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The Singapore Law Gazette

Contract Law in Singapore: Cases, Materials and Commentary

BURTON ONG & BENJAMIN WONG. Academy Publishing, 2019.

(Not so) many years ago, when I had just embarked on the study of law, my first-year contract law professor impressed upon me (and many others) the importance of reading cases. Textbooks provide you with a summary of the general principles, he said, and headnotes provide a brief summary of the outcome of the case, but there is no substitute for the process of delving into the cases and reading the judge’s analysis of the legal issues at hand.

Not too many years later, the same professor has co-authored Contract Law in Singapore: Cases, Materials and Commentary (Casebook) that sets out extracts from important Singapore law contract cases in each area of contract law.

The foreword to the Casebook, penned by the Honourable Judge of Appeal Andrew Phang perfectly encapsulated all that is good about this book, namely, its approach to “pedagogy, history, practicality and content”. My review will surely pale in comparison. Nevertheless, I shall try to explain why this book should form part of the library collection of every law student and practitioner.

This Casebook covers all the major topics of contract law. In each chapter, there is an overview of the topic, followed by extracts from cases for each relevant sub-topic. For example, Chapter 10 covers the topic of mistake in contract law. It starts off with an overview of the doctrine of mistake in contract law (or rather, doctrines of mistake in contract law), and goes on to set out relevant case extracts for each of the separate doctrines of mistake, namely, unilateral mistake, common mistake, and mutual mistake. Care was taken to select the relevant parts of each case extract. The facts of each case are succinctly summarised so that the reader can understand the important facts immediately and devote more time to reading the case extract and understanding the principles espoused within. This is particularly helpful as each landmark case may discuss more than one legal concept. Readers can focus on the specific point made by the court in that decision and consider how it coheres with the reasoning adopted by other cases in the same section.

The benefits of a casebook, especially one that is an excellent piece of scholarship (ie, the Casebook), are fairly obvious to law students. Why then should practitioners acquire it? I would say that this book is equally useful in practice as practitioners can use the compilation of cases for each topic as a springboard to refresh their understanding of various topics of contract law, conduct further research on a point of contract law or to prepare submissions. One example comes to mind here – the topic of illegality and how it affects contractual obligations. This topic is complicated and is aptly described in the Casebook as “generally confused (and confusing)”.1Casebook at (03.001). The Court of Appeal has released two judgments on this area in recent years2Ting Siew May v Boon Lay Choo (2014) 3 SLR 609; Ochroid Trading Ltd v Chua Siok Lui (2018) 1 SLR 363 and the Casebook sets out extensive extracts from both judgments. Given the complexity of the analysis, the authors have helpfully provided summaries of the points to be made in the subsequent extracts, to enable the reader to identify the relevant extract in the judgment to focus on.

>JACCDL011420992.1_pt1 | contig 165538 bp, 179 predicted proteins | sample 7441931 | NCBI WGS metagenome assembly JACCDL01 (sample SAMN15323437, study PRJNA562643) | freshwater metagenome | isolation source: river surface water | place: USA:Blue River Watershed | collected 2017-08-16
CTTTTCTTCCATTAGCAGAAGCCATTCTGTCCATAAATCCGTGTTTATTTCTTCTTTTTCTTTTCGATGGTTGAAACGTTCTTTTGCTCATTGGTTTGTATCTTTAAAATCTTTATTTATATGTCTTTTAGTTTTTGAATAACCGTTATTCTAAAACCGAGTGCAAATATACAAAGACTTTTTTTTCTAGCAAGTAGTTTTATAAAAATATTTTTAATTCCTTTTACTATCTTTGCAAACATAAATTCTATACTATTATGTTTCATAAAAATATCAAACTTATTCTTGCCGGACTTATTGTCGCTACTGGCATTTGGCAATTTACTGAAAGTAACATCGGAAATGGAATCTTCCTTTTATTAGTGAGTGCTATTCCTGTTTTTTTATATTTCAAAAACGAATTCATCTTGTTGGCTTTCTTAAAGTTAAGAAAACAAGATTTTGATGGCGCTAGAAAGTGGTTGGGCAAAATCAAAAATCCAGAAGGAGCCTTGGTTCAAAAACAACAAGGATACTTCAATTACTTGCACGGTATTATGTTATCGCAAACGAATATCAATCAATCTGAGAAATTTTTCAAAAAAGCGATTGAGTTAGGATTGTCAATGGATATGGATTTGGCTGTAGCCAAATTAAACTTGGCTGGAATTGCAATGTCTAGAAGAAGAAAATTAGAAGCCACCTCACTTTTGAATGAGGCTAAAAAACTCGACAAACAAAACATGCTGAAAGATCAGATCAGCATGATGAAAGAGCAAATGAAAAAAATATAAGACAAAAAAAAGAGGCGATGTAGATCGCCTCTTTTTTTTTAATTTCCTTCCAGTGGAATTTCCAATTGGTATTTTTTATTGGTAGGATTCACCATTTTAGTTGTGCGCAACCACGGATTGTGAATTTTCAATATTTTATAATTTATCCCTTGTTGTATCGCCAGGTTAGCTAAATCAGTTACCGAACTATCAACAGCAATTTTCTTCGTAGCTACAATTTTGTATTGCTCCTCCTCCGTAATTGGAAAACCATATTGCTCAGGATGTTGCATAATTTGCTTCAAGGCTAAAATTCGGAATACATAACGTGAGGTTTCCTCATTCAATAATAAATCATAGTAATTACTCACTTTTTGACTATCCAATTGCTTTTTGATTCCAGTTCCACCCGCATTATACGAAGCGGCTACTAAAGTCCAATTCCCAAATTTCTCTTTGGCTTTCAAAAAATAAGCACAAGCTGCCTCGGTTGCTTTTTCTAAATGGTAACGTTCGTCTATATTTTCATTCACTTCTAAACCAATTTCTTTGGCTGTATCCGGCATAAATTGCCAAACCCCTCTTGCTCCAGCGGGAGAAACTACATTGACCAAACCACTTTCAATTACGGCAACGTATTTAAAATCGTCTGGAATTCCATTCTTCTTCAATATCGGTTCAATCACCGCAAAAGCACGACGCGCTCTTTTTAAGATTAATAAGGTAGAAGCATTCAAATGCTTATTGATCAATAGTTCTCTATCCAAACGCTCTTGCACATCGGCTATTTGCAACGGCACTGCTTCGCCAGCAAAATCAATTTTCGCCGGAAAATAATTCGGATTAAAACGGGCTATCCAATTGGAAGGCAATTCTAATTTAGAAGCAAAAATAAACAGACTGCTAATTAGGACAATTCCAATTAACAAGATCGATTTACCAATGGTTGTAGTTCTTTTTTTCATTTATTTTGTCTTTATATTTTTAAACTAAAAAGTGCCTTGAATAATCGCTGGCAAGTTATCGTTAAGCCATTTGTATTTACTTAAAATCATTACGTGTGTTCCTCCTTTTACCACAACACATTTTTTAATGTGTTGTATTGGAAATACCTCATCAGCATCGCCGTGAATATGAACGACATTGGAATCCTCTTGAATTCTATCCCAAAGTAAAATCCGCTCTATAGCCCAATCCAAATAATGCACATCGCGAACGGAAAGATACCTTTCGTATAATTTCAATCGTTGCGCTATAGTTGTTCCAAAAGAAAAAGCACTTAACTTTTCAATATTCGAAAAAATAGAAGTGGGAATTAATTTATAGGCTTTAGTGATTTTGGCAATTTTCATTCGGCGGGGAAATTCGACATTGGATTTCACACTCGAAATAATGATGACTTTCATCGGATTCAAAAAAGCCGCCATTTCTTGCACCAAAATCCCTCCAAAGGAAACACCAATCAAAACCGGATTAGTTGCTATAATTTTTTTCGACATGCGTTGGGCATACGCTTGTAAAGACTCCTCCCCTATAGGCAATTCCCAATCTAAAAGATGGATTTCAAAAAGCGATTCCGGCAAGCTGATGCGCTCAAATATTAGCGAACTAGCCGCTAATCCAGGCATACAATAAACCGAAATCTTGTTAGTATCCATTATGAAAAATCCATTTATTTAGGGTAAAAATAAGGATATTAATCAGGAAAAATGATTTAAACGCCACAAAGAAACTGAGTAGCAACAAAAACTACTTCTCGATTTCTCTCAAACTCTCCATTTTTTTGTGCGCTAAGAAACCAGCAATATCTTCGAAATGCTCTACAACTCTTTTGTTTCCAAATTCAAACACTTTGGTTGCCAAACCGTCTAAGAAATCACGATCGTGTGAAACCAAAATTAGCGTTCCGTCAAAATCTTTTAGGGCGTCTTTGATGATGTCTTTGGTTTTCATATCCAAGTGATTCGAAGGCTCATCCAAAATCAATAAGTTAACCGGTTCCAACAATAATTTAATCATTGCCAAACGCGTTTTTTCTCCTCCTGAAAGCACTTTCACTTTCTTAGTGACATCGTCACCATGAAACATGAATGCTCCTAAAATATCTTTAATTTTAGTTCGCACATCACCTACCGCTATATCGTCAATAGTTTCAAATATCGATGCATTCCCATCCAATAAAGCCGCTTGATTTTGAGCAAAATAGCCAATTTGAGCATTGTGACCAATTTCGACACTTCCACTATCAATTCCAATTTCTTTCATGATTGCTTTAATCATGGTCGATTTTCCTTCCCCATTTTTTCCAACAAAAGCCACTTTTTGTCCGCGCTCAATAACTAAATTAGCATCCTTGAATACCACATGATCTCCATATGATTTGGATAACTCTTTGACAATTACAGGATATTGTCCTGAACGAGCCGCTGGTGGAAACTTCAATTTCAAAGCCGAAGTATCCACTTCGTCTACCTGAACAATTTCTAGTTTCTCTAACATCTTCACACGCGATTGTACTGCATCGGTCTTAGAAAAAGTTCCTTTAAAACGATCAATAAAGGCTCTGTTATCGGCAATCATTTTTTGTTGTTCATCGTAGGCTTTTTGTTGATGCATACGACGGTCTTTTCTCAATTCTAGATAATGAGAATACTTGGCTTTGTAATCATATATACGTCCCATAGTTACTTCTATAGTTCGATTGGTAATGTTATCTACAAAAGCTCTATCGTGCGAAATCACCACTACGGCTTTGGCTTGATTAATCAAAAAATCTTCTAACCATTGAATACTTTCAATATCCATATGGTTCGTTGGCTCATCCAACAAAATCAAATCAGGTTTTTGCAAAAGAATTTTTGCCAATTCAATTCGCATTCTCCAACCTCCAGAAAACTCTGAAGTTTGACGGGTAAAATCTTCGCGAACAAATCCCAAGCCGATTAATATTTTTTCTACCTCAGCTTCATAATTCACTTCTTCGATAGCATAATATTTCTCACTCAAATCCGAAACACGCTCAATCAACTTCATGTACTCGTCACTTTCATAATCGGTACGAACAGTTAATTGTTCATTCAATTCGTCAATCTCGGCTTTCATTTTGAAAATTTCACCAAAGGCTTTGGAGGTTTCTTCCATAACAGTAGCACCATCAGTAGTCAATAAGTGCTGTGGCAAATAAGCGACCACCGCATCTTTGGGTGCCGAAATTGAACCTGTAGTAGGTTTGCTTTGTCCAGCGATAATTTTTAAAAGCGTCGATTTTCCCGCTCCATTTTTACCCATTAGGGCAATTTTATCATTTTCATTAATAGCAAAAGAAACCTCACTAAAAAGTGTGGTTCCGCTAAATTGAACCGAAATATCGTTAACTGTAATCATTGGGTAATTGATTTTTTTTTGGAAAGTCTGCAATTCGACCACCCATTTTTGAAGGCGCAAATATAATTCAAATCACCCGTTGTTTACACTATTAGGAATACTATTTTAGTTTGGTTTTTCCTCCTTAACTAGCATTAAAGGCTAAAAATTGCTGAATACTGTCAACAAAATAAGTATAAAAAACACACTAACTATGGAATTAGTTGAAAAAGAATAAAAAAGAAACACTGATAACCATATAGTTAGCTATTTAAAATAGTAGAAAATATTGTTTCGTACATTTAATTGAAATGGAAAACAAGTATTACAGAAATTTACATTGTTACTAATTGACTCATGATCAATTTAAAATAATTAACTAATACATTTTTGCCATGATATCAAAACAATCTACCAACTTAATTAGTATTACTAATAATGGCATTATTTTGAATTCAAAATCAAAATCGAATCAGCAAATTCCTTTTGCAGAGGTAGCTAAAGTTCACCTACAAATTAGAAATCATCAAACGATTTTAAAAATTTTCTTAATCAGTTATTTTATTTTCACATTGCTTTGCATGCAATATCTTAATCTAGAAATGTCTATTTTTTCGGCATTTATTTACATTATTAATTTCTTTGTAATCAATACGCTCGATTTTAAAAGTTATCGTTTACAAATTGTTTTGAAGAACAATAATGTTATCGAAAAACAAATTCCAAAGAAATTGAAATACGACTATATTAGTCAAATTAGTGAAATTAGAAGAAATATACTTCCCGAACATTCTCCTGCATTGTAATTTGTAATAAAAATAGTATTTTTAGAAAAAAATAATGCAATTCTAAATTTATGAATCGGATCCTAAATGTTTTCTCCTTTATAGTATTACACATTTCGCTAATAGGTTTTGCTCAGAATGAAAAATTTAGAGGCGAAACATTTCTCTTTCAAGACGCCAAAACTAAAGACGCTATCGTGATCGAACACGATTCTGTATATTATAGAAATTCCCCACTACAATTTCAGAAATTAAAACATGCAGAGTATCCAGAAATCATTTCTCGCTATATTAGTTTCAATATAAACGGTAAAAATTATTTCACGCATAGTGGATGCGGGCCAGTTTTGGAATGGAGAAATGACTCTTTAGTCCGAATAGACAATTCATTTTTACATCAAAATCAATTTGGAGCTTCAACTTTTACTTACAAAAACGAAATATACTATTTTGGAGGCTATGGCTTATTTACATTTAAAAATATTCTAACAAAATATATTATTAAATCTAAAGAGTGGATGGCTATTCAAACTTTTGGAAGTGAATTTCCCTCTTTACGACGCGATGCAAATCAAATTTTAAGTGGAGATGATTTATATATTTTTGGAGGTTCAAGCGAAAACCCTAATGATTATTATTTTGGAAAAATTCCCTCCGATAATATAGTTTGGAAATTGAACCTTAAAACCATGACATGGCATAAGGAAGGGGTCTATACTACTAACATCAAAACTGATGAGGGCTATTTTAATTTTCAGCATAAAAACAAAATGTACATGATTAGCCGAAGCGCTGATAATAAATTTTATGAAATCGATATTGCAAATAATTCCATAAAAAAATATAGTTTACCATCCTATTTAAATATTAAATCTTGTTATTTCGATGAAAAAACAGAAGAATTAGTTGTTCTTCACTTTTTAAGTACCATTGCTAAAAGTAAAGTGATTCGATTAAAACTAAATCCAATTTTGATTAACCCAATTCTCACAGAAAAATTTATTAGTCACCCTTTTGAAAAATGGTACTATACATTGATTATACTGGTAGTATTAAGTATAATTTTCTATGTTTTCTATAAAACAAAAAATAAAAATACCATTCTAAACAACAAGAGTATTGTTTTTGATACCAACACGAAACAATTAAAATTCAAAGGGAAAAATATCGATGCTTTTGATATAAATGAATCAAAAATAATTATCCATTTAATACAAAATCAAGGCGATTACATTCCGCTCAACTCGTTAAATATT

There are also two aspects to the Casebook that I would like to highlight. The first is that the Casebook has examined areas where the Singapore courts have critically examined whether a particular legal doctrine is still relevant today but nevertheless decided not to overturn precedent for now. An example of this would be the critique of the concept of consideration in Chapter 2.3S Pacific Resources Ltd v Tomolugen Holdings (2016) 3 SLR 1049; Gay Choon Ing v Loh Sze Ti Terence Peter (2009) 2 SLR(R) 332 This is interesting to the reader as these cases cast a spotlight on issues that may be revisited by the Singapore courts in the future.

Secondly, I would specifically highlight Chapter 6 on remedies which is especially useful for practitioners. This chapter provides a snapshot of the various remedies that a party is able to obtain for a breach of contract as well as the limits of each remedy. The study of remedies available for breach of contract is one area in which law schools could perhaps improve upon. It is heartening to see that the authors have included a chapter on remedies that would assist practitioners (and students) in understanding this topic better.

I have but one minor quibble with the Casebook. Each chapter concludes with a section containing questions on the preceding case extracts and a post-script discussion section which examines the points raised in the overview at the start of each chapter. It may be better if the questions and discussion are broken up even further according to each section, so that the reader may be able to better grasp the concepts raised by the case extracts in each section.

Minor quibble aside, the Casebook is a valuable addition to the library of every law student and practitioner. I hope you will find the Casebook as useful as I have.

Endnotes

1Casebook at (03.001).
2Ting Siew May v Boon Lay Choo (2014) 3 SLR 609; Ochroid Trading Ltd v Chua Siok Lui (2018) 1 SLR 363
3S Pacific Resources Ltd v Tomolugen Holdings (2016) 3 SLR 1049; Gay Choon Ing v Loh Sze Ti Terence Peter (2009) 2 SLR(R) 332

LLB (National University of Singapore)
Partner, WongPartnership LLP